The Duties of the Heart
Gate Ten: "Loving G-d Wholeheartedly”
Understand that people love G-d for very different reasons. A few love Him
for some quite self-serving purposes, believe it or not; while others love
for more altruistic motives. We'll offer the first sort (because it's far
common, the truth be known), then we'll touch upon the latter, because
something deep in the soul longs to know what drives good people to do the
they do to grow close to G-d.
Put bluntly, many hapless souls love (or better said, *act like* they
G-d in the belief that doing that will somehow "inspire" G-d to do them
or take kind notice of them, or that it will one way or another persuade
to overlook their sins and accept them ... as if G-d could be bribed,
compelled, or coerced to change His mind! But that's clearly not the sort
for His presence and wanting nothing better than to cling to Him that
loving G-d; what it is, is an errant and insincere form of self-worship.
Others, though, worship and love G-d *for Himself*: in full realization of
His greatness and exaltedness, and for no other reason (much the way some
love a great thinker for his or her mind, for example, knowing full well
their love would never serve their own ends).
But how do we do that on a practical level? After all, we're all
outright to love G-d "with all (our) heart, all (our) soul, and all (our)
might" (Deuteronomy 6:5)! So what then does that mean, and how do we live
by its lead?
At bottom, our being asked to love G-d to that extent means we're to serve
Him with everything we are (i.e., with heart and soul) and everything we
(i.e., with all our might and means). But that, too, is rather broad. So,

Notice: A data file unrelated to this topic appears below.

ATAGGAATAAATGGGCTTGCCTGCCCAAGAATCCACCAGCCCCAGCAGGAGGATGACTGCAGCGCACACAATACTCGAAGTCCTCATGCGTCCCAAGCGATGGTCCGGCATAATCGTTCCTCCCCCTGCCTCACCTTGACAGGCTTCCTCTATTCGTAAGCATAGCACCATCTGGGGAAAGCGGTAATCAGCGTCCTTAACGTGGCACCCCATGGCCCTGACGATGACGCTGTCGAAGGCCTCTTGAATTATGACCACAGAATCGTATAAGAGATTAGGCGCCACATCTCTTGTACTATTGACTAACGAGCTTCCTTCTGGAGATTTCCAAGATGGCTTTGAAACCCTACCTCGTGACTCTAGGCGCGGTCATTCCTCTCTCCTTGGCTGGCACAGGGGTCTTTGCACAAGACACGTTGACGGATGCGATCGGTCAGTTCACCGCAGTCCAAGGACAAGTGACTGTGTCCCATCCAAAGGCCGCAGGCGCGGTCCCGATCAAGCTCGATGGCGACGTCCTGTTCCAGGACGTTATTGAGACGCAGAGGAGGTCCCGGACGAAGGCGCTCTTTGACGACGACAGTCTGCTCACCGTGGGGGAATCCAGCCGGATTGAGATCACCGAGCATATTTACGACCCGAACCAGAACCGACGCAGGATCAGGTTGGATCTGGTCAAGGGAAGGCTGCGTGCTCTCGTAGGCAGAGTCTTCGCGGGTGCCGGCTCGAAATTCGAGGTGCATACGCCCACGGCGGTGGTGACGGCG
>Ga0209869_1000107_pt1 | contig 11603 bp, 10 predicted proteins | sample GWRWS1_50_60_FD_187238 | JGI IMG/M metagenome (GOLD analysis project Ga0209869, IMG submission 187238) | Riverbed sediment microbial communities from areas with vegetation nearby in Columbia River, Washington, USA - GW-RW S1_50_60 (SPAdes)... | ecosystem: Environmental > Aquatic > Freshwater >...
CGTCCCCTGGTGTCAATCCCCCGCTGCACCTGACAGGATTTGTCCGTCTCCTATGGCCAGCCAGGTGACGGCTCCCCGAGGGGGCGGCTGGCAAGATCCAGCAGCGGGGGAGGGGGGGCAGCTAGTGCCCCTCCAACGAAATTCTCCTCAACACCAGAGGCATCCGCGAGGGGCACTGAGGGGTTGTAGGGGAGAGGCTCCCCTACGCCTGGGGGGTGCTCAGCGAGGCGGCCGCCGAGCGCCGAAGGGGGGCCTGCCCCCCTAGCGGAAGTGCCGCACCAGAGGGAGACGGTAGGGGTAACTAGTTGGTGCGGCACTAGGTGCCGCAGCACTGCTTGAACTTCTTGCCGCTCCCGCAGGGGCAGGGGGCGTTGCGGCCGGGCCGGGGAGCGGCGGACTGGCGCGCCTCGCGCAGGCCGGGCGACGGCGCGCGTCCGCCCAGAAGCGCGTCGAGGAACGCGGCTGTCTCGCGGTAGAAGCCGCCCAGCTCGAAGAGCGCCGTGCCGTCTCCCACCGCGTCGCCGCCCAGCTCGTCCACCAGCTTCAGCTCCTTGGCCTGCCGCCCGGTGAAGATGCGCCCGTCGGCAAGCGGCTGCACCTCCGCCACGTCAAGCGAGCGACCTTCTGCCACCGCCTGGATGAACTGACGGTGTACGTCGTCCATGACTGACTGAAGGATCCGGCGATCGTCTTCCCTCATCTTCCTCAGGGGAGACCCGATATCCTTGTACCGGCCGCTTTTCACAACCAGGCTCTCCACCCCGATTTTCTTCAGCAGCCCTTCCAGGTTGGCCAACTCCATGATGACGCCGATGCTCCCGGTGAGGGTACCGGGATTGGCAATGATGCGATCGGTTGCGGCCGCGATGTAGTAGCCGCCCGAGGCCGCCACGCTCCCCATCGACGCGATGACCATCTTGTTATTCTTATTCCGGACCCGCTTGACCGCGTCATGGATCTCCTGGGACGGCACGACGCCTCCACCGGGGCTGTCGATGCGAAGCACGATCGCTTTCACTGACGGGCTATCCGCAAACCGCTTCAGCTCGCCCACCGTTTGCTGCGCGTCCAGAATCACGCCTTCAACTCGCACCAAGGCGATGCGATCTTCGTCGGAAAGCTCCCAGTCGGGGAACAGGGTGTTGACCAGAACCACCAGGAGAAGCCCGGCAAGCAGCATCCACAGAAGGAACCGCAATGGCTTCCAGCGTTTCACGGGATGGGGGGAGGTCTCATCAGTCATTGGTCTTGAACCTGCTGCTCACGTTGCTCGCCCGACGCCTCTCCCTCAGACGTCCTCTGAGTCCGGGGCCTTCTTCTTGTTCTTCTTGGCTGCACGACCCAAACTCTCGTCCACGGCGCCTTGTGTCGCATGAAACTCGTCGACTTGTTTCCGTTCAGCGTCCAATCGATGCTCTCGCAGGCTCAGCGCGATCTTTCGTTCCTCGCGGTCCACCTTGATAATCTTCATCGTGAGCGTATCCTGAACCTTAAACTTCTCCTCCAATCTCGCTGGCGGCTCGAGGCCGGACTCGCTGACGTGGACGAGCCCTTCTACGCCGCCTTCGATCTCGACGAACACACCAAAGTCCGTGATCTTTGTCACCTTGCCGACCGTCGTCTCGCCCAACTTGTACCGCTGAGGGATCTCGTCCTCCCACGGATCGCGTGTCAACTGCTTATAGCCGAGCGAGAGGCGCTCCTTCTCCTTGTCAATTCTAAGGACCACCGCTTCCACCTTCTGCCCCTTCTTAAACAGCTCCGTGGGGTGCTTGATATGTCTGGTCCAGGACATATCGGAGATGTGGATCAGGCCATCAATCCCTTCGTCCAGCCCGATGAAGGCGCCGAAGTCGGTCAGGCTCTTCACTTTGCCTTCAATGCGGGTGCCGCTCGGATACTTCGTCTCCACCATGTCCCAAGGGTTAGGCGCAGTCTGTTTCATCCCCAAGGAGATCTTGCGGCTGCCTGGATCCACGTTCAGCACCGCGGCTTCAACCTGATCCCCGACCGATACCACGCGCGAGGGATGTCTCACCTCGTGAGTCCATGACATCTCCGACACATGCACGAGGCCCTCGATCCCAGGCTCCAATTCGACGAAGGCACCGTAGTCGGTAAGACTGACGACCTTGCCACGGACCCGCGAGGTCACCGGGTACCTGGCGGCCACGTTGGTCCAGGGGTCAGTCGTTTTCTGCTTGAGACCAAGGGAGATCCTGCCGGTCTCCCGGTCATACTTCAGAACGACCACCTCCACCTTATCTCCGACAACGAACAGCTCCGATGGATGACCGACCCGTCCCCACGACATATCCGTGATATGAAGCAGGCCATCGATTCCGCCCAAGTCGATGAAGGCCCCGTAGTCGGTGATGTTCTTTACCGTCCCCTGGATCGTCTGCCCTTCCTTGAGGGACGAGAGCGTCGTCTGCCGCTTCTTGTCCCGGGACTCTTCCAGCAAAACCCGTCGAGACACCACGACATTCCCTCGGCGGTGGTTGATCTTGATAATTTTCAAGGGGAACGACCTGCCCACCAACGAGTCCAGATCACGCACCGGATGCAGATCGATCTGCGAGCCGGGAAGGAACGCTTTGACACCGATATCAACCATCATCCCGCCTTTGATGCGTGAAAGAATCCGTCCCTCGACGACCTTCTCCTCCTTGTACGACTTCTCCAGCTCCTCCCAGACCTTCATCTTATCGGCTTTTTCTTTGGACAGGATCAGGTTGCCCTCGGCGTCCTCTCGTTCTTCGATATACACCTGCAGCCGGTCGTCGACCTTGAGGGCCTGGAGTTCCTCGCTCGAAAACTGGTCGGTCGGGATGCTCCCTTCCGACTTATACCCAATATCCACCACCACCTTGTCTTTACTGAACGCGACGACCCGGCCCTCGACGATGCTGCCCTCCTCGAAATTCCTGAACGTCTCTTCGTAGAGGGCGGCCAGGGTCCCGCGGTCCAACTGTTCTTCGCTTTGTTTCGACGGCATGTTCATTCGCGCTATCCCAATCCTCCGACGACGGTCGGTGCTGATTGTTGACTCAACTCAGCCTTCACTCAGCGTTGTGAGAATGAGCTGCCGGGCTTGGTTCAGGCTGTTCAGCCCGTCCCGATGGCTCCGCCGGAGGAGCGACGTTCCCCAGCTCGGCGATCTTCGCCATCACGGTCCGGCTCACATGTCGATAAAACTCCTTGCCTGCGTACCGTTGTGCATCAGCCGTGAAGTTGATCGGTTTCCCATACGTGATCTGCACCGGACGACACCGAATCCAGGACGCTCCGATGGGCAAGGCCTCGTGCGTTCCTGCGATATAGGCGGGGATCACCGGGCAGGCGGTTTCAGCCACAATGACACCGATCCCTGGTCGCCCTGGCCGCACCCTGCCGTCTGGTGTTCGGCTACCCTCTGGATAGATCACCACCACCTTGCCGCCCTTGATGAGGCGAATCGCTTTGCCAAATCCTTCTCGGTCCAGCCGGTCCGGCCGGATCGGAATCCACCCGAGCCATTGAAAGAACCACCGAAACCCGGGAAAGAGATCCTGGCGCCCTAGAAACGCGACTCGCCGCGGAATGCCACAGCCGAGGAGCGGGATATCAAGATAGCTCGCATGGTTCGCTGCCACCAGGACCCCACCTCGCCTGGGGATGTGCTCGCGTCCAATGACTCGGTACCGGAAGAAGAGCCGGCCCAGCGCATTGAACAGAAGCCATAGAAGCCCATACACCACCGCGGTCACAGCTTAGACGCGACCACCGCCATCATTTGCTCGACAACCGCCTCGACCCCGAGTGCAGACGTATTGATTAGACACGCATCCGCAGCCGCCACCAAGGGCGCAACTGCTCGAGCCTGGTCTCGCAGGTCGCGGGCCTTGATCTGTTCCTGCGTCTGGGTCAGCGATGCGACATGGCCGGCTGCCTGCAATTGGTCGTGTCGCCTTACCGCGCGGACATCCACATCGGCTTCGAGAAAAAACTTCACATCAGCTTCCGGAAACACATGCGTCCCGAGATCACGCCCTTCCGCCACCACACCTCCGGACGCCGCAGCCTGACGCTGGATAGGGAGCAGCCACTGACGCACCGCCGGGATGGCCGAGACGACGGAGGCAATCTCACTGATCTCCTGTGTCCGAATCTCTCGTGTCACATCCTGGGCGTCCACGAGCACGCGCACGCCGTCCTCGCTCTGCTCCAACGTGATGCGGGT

Talmud (Yoma 82A) breaks it down thusly (with our explanation).
We're taught that "with all (our) heart" implies "with both our i
nclinations", meaning to say, with our bad as well as our good traits --
greed, for example, into a hunger for spiritual excellence; and being
shuddering at the thought of "spending" time on things that will distract
"With all (our) soul" implies "even if you have to sacrifice your life",
meaning to say -- on one level -- that you'd even be willing to give your
it were threatened to affirm your faith in Him; or on another level, to be
willing to sacrifice smaller goals for the larger one of drawing close to
And "with all (our) might" implies "with all your money", which indicates
that you're to use everything you have in His service.
Finally, Ibn Pakudah adds, the phrase also signifies that "we're to love G–
both in secret and openly", rather than just for public consumption; and
"never equate the love of G–d with the love of anything else" but rather
understand it to be the heights of spiritual growth.
Text Copyright © 2005 by Rabbi Yaakov Feldman and Torah.org